Below is a picture of a plant popularly known as a black rose. It’s a succulent and not closely related to a regular rose (as are apples, by the way). Shown here, by itself, more or less, it shows beauty in its radial symmetry and shiny leaves.
And then, there’s this:
Fireworks. Rainbows. A light show of beauty. What gives?
What gives? Its neighbors — that’s what gives
And it gives back. The beauty, the variety, the subtlety — they only come to life as part of a community of plants. Each one allows, blocks, filters, reflects, or even possibly refracts and diffracts the light of the setting sun. On evenings like this, with not a cloud in the sky, the light here (very dry) is sharply directional and allows these effects to be enhanced. But the main thing is the interaction with the other plants and trees of the garden.
And, isn’t this true for people as well? Someone can look beautiful but true beauty shines when someone is loving, teaching, learning, dancing with, or playing as part of a team or orchestra. That’s when people reveal their most amazing and unique gifts and charms.
In fact, the only special gift humans have is the ability to communicate with each other in complex ways that allow us to cooperate even across time and space.
An expression that perhaps goes back to the Roman Coliseum or “gentlemanly” dueling. What is a weapon? What can it mean to say, “The pen is mightier than the sword.”?
A few years ago, I decided to try a little experiment. I knew that studies showed that owning a handgun did not, in general, make you safer. Actually, it was the reverse. Nonetheless, I thought perhaps I would feel safer. For one week, I imagined that my cellphone was a lethal weapon. I could pull it out and cause someone else horrendous pain or to end their life or both. As you might imagine, I did not feel more secure or safer. I felt more paranoid about others but also afraid I might accidentally shoot someone.
In the middle of Monday night, one of our cats turned over some cat bowls and made a huge ruckus. I immediately yelled bloody murder and jumped out of bed. I would not want to have a gun if I’m awakened like that. My body is primed for action and my mind is not yet anywhere to be found. I literally have no idea as to what’s going on. It only last a few moments. But those few moments are enough time to grab a gun and shoot someone. And that someone is far more likely to be someone in your family than a home invader. Maybe they left a book in your room and couldn’t sleep so they came into your room to retrieve it. I don’t really think an error like that is self-forgivable. Your mood would be altered much to the negative for the rest of your life. The only alternative would be to shut off your feelings so completely that you literally became a heartless monster.
What occurred to me tonight taking pictures of flowers, as one is wont to do, is making a much better use of the iPhone than a gun for home protection is. For one thing, if you own a gun for home protection, you hopefully rarely use it. I use the iPhone nearly every day. The statistics say that you’re actually more likely to die in a home invasion if you have a gun, but let’s say, no, in your particular case, you did manage to shoot two people dead. And, that’s that.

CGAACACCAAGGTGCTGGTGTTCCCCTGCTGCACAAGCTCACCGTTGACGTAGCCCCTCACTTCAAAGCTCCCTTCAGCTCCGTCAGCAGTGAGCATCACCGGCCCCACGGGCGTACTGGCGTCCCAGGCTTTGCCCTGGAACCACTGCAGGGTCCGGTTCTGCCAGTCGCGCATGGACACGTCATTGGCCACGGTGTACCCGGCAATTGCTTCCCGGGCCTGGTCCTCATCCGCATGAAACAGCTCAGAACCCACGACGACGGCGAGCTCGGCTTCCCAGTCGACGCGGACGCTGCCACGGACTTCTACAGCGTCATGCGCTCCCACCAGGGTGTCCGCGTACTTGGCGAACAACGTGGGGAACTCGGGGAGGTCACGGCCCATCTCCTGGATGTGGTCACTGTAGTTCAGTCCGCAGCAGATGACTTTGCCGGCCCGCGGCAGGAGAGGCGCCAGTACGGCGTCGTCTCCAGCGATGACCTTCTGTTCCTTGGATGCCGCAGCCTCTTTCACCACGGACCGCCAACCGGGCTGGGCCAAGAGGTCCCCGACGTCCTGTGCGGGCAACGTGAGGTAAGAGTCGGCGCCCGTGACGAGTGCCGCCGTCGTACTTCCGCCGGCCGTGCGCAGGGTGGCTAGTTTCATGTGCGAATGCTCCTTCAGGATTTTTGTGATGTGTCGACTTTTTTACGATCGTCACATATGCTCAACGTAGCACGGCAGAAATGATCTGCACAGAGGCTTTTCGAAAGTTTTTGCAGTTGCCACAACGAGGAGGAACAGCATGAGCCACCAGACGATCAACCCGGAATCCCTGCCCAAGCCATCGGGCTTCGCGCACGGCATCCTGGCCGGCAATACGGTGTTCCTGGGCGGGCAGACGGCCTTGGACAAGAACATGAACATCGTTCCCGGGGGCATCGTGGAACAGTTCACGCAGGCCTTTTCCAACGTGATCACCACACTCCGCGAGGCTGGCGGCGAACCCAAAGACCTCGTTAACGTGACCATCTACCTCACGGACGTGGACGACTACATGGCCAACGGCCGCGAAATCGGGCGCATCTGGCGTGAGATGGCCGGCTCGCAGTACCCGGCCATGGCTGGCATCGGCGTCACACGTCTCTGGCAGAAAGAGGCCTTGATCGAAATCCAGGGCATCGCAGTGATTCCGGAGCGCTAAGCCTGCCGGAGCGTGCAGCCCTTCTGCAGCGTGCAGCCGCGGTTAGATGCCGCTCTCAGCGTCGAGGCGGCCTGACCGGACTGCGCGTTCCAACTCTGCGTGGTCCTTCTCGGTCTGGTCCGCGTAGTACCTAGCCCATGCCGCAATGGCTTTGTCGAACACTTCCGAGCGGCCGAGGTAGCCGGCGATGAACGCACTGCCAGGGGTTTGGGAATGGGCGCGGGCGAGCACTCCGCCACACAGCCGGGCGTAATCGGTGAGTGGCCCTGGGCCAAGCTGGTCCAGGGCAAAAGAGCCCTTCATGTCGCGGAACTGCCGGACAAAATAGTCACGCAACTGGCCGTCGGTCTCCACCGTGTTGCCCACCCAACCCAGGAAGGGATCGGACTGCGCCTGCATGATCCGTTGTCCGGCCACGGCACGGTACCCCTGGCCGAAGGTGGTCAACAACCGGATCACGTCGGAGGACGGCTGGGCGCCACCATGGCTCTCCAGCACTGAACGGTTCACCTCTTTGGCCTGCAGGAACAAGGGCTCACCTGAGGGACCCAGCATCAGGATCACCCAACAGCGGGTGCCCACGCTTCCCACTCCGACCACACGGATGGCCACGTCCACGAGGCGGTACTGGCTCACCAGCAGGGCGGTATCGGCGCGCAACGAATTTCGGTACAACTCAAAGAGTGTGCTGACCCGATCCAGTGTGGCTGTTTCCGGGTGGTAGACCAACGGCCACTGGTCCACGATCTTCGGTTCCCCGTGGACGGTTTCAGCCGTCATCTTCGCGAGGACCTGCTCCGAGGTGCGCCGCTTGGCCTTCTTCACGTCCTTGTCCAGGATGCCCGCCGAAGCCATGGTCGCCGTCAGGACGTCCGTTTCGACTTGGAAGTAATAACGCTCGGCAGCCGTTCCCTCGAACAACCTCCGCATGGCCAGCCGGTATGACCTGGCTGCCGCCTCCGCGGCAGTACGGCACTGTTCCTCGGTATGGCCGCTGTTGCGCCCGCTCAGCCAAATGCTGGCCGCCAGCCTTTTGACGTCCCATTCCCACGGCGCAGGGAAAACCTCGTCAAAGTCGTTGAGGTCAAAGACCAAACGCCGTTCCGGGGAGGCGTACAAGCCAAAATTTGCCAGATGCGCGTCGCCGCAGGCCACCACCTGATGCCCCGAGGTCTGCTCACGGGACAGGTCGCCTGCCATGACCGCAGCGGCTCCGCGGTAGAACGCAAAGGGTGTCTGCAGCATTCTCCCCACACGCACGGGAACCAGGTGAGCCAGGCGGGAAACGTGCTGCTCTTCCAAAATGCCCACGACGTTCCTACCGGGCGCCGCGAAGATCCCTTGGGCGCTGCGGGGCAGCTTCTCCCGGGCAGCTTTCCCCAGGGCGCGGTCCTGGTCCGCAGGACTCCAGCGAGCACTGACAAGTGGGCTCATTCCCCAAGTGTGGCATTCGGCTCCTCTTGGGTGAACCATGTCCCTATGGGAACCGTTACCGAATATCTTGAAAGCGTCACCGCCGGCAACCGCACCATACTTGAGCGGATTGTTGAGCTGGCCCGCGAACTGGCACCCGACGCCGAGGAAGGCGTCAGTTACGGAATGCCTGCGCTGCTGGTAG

Except of course, it isn’t done at all. You will find out that those two people you shot didn’t think it was so cool and they may sue you. Or, you may find out things about those families such as how desperate they were to make enough money to feed their kids that they turned to crime. Of course, you don’t want to hear that. They broke the law. And, indeed, in many states, that can be enough to get you off the hook.
The “hook” of the law, that is. But that’s not the only hooks there are. There’s the social hook. How do you think other people would view you? Maybe some will view you as a hero. But certainly many will not. You might end up being much more annoyed at those who view you as a hero that at those who view you as a villain. Either way, your life will never be the same. Those changes are much more likely to be negative on balance.
There’s another social hook. How would you feel about someone you care about marrying into a family where someone killed two young lads? Better protected? Or, might you be worried about how that gun might be used in the future, in say, a marital dispute? (Although, of course, suicides and accidental killings should also be on your mind, but those are always a possibility with a gun owner. But in the case of the dual killer, we don’t just know he might kill when provoked; we know he will kill when provoked. Maybe you think a home invasion is sufficient reason for murder. But how about a marital dispute? Surely you’ve noticed that even couples who love each other can come to a point where they are too frustrated to think clearly. I don’t really see how a gun helps a situation like that.